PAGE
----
The never-aired second verse to the Cheers theme song? Or a quote from the world's smartest librarian? Yes! It's the librarian! And why wouldn't Frank Collerius be so smart? His Jefferson Market Library is trying to attract the same people we all are—the elusive 18-54 year old—but you'd think he'd have an advantage. A library's product is free. And still it's a challenge. I think there may be a message in there somewhere about price and perceived value but I can't quite make it out.
What I really can't decide is whether this makes the Jefferson Market Library a late arrival to the Comfy Chair Revolution—"providing inexpensive hangouts may draw business"—or a purer form of it. After all, bookstores are moving the chairs out and bringing in TVs with advertising, somewhat spoiling those quiet utopian dreams of "from each according to his free wifi capability, to each according to his free wifi needs." And if all that hangout space could be more cost-effective as a Rachael Ray book display, maybe the library is a comfy chair's last, best hope.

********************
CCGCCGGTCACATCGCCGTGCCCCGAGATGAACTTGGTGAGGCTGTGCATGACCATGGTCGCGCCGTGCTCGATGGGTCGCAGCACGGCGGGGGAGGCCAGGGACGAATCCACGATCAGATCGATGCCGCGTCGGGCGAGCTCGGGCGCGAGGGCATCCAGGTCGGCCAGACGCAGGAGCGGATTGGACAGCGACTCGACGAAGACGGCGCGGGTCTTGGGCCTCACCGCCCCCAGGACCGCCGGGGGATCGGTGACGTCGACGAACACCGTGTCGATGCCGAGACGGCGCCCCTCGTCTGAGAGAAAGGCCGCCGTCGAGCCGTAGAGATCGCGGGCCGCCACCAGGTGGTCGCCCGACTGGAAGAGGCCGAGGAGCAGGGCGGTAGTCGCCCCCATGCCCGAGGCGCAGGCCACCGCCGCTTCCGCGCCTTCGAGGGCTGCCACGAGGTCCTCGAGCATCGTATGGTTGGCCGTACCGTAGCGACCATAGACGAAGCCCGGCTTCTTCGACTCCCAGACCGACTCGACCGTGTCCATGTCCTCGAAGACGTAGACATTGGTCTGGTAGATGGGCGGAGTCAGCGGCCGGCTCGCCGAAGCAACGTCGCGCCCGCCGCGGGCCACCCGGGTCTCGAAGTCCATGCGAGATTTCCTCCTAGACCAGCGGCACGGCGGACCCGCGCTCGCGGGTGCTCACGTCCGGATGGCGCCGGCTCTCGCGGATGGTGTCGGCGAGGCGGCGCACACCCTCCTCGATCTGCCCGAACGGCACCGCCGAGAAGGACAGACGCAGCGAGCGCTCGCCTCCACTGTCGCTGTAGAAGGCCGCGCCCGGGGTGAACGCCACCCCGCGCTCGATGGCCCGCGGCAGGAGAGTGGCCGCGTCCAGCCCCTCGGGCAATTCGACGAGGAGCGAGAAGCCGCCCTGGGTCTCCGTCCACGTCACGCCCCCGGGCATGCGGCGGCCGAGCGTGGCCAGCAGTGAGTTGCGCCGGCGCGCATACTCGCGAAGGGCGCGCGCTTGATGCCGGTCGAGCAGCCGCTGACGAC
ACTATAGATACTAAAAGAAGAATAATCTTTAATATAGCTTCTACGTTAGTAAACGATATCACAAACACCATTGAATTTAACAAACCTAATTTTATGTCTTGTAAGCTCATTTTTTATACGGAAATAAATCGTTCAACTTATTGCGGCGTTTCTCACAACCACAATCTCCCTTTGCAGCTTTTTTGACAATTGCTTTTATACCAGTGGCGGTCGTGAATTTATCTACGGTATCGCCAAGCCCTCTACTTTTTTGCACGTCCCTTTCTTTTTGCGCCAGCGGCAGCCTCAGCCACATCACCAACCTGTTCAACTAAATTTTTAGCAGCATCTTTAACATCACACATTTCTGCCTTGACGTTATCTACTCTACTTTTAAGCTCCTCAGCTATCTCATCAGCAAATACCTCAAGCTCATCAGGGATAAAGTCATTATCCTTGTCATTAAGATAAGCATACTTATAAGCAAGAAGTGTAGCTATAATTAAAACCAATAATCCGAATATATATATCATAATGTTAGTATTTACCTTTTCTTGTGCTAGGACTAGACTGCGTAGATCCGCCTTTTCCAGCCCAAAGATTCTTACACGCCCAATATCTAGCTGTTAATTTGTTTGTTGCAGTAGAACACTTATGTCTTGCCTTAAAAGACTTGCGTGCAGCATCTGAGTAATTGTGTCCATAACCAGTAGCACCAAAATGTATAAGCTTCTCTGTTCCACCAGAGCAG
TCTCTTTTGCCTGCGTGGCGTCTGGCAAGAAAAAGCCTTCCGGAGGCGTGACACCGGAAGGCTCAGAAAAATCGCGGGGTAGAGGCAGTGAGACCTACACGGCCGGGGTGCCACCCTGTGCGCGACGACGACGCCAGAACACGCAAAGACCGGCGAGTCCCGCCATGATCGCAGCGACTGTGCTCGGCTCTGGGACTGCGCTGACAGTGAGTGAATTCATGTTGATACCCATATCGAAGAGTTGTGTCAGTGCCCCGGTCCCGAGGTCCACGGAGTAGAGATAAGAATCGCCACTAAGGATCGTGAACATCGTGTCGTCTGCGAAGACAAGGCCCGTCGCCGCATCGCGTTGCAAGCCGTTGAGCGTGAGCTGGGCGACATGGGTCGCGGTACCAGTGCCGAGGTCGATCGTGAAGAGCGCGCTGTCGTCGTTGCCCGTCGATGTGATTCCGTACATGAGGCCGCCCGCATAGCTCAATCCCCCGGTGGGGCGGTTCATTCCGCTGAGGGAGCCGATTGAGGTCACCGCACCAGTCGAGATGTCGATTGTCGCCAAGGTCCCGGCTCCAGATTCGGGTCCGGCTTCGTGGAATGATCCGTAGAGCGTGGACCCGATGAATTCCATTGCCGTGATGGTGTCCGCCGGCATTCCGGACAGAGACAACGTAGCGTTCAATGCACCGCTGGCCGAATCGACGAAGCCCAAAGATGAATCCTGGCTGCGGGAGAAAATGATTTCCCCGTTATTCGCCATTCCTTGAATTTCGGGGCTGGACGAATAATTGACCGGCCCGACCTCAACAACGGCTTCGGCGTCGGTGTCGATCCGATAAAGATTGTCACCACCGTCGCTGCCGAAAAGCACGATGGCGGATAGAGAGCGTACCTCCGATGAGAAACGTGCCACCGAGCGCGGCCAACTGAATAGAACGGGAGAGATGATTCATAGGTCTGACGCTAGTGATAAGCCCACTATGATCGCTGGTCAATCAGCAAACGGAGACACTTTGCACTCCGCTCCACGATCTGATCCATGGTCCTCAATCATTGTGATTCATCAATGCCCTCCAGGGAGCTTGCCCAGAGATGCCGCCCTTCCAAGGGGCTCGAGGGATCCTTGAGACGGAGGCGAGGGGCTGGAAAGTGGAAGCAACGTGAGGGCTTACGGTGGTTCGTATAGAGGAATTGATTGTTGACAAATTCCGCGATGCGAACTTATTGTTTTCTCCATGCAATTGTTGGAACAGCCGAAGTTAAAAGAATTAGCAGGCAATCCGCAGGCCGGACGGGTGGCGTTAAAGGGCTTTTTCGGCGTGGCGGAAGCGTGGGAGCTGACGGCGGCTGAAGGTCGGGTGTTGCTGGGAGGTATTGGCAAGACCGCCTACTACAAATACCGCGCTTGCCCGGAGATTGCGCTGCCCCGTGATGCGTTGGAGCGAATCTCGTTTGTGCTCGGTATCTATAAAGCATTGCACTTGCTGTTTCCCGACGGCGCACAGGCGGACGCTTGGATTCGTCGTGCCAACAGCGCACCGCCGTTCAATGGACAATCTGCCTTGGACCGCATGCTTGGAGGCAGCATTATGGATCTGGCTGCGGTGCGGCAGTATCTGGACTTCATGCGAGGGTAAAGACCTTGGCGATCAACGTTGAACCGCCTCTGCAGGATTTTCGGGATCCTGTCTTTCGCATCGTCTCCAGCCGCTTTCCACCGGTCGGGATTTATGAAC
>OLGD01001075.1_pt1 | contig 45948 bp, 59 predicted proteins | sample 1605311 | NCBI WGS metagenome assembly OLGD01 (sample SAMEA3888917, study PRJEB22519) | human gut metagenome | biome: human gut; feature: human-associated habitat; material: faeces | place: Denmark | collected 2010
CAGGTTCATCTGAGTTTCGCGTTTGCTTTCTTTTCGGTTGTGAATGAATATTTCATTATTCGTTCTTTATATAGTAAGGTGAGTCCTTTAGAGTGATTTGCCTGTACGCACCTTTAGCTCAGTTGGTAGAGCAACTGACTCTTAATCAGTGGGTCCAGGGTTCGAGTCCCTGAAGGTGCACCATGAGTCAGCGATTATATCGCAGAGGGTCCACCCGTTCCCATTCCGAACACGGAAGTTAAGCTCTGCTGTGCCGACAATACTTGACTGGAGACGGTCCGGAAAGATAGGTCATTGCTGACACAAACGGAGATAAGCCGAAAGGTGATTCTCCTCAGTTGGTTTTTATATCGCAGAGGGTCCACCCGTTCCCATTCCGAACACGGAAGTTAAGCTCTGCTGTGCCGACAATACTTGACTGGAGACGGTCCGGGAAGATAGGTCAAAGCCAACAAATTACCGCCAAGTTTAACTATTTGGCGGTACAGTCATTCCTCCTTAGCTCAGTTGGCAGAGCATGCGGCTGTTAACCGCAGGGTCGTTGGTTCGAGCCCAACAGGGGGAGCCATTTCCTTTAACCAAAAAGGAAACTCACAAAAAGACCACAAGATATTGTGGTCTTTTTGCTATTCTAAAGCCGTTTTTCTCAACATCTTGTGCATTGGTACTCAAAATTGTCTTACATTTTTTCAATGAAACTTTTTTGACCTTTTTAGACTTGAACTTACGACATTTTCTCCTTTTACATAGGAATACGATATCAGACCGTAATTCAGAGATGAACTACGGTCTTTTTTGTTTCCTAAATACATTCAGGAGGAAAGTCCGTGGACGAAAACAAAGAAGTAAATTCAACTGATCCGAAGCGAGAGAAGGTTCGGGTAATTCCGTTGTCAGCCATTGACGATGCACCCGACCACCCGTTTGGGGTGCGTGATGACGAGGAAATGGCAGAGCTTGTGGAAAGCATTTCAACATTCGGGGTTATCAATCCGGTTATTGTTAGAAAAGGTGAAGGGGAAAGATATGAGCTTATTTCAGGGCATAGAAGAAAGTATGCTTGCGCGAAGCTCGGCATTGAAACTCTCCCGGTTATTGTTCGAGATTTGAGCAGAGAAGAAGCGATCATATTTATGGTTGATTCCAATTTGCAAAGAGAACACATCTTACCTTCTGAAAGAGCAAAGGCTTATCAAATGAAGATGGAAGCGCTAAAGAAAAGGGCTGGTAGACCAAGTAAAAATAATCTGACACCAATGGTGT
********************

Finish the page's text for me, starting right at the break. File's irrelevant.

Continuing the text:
Or maybe interiors don't matter as much as shared activities and a sense of specialness. Especially if the 18-54 year olds are niche-y. You know, like comic book readers: "any time a comic-inspired movie hits theaters, Keith Colvin buys out one screening so his customers can see it together. Mr. Colvin, who's been in the business since 1989, owns Keith's Comics near Mockingbird Station, plus three suburban stores. Surprisingly, Mr. Colvin said movies starring iconic superheroes don't help his bottom line as much as movies based on lesser-known comic book characters. 'A movie like Spider-Man or Hulk doesn't really move the needle on sales....But something like Sin City or Hellboy does astronomical sales.'" That right there? That makes me wanna hang out with Keith's customers.